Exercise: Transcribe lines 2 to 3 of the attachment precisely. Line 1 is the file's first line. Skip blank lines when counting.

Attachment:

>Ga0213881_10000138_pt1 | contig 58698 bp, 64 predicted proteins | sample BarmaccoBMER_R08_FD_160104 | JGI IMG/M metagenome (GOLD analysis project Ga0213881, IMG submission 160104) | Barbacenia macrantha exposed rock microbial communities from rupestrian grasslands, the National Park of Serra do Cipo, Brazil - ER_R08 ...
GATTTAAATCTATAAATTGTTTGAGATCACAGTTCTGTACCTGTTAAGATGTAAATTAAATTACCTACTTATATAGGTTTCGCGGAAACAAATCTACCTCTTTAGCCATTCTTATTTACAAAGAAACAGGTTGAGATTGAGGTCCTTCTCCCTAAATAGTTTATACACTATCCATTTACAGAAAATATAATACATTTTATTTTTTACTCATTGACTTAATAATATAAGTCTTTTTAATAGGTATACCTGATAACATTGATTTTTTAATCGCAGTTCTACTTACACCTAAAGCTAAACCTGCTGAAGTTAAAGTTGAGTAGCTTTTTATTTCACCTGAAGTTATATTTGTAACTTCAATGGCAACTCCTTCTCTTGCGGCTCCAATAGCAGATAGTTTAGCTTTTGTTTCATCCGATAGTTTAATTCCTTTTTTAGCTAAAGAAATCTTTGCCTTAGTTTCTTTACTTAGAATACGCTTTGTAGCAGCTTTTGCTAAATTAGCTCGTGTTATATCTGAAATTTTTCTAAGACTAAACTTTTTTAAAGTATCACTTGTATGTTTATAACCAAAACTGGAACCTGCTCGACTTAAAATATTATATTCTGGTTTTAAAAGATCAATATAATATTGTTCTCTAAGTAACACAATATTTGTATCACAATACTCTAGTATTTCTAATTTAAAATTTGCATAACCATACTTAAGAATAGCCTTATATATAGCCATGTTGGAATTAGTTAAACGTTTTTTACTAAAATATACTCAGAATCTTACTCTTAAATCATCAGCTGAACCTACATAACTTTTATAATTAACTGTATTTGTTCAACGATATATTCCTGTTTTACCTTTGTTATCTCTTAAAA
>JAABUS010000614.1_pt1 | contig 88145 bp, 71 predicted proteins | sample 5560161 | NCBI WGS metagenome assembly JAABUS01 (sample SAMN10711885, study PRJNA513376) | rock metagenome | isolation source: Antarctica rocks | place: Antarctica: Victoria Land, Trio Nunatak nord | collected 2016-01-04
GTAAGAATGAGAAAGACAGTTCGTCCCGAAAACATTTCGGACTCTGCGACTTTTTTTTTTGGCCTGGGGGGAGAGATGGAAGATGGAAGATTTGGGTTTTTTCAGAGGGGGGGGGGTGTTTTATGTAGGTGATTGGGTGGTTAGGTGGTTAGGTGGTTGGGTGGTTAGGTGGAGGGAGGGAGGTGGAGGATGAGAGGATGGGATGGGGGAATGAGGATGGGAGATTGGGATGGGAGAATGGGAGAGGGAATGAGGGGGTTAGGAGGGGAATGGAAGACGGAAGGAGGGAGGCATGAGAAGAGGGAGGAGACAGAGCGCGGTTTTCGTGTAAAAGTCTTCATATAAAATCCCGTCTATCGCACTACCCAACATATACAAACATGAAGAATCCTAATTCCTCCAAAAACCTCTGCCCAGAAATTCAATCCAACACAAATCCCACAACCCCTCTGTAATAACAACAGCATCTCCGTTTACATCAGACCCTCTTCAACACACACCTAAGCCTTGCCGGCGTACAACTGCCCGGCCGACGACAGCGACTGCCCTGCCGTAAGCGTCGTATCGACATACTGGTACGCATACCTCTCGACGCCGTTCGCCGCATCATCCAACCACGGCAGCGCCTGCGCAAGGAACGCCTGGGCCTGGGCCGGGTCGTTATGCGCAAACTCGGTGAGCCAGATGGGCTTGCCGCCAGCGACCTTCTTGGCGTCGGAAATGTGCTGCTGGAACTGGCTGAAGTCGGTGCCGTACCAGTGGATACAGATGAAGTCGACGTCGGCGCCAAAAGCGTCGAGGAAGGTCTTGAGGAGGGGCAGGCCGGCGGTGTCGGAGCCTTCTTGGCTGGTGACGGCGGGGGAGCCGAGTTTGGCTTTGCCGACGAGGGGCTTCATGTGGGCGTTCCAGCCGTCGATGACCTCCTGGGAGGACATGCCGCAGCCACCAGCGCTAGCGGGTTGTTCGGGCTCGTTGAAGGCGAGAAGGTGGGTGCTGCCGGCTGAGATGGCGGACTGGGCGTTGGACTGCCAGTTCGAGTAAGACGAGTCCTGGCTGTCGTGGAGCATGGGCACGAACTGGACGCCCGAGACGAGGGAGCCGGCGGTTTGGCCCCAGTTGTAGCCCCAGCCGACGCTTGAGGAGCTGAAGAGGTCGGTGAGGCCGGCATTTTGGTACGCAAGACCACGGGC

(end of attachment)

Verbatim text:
GATTTAAATCTATAAATTGTTTGAGATCACAGTTCTGTACCTGTTAAGATGTAAATTAAATTACCTACTTATATAGGTTTCGCGGAAACAAATCTACCTCTTTAGCCATTCTTATTTACAAAGAAACAGGTTGAGATTGAGGTCCTTCTCCCTAAATAGTTTATACACTATCCATTTACAGAAAATATAATACATTTTATTTTTTACTCATTGACTTAATAATATAAGTCTTTTTAATAGGTATACCTGATAACATTGATTTTTTAATCGCAGTTCTACTTACACCTAAAGCTAAACCTGCTGAAGTTAAAGTTGAGTAGCTTTTTATTTCACCTGAAGTTATATTTGTAACTTCAATGGCAACTCCTTCTCTTGCGGCTCCAATAGCAGATAGTTTAGCTTTTGTTTCATCCGATAGTTTAATTCCTTTTTTAGCTAAAGAAATCTTTGCCTTAGTTTCTTTACTTAGAATACGCTTTGTAGCAGCTTTTGCTAAATTAGCTCGTGTTATATCTGAAATTTTTCTAAGACTAAACTTTTTTAAAGTATCACTTGTATGTTTATAACCAAAACTGGAACCTGCTCGACTTAAAATATTATATTCTGGTTTTAAAAGATCAATATAATATTGTTCTCTAAGTAACACAATATTTGTATCACAATACTCTAGTATTTCTAATTTAAAATTTGCATAACCATACTTAAGAATAGCCTTATATATAGCCATGTTGGAATTAGTTAAACGTTTTTTACTAAAATATACTCAGAATCTTACTCTTAAATCATCAGCTGAACCTACATAACTTTTATAATTAACTGTATTTGTTCAACGATATATTCCTGTTTTACCTTTGTTATCTCTTAAAA
>JAABUS010000614.1_pt1 | contig 88145 bp, 71 predicted proteins | sample 5560161 | NCBI WGS metagenome assembly JAABUS01 (sample SAMN10711885, study PRJNA513376) | rock metagenome | isolation source: Antarctica rocks | place: Antarctica: Victoria Land, Trio Nunatak nord | collected 2016-01-04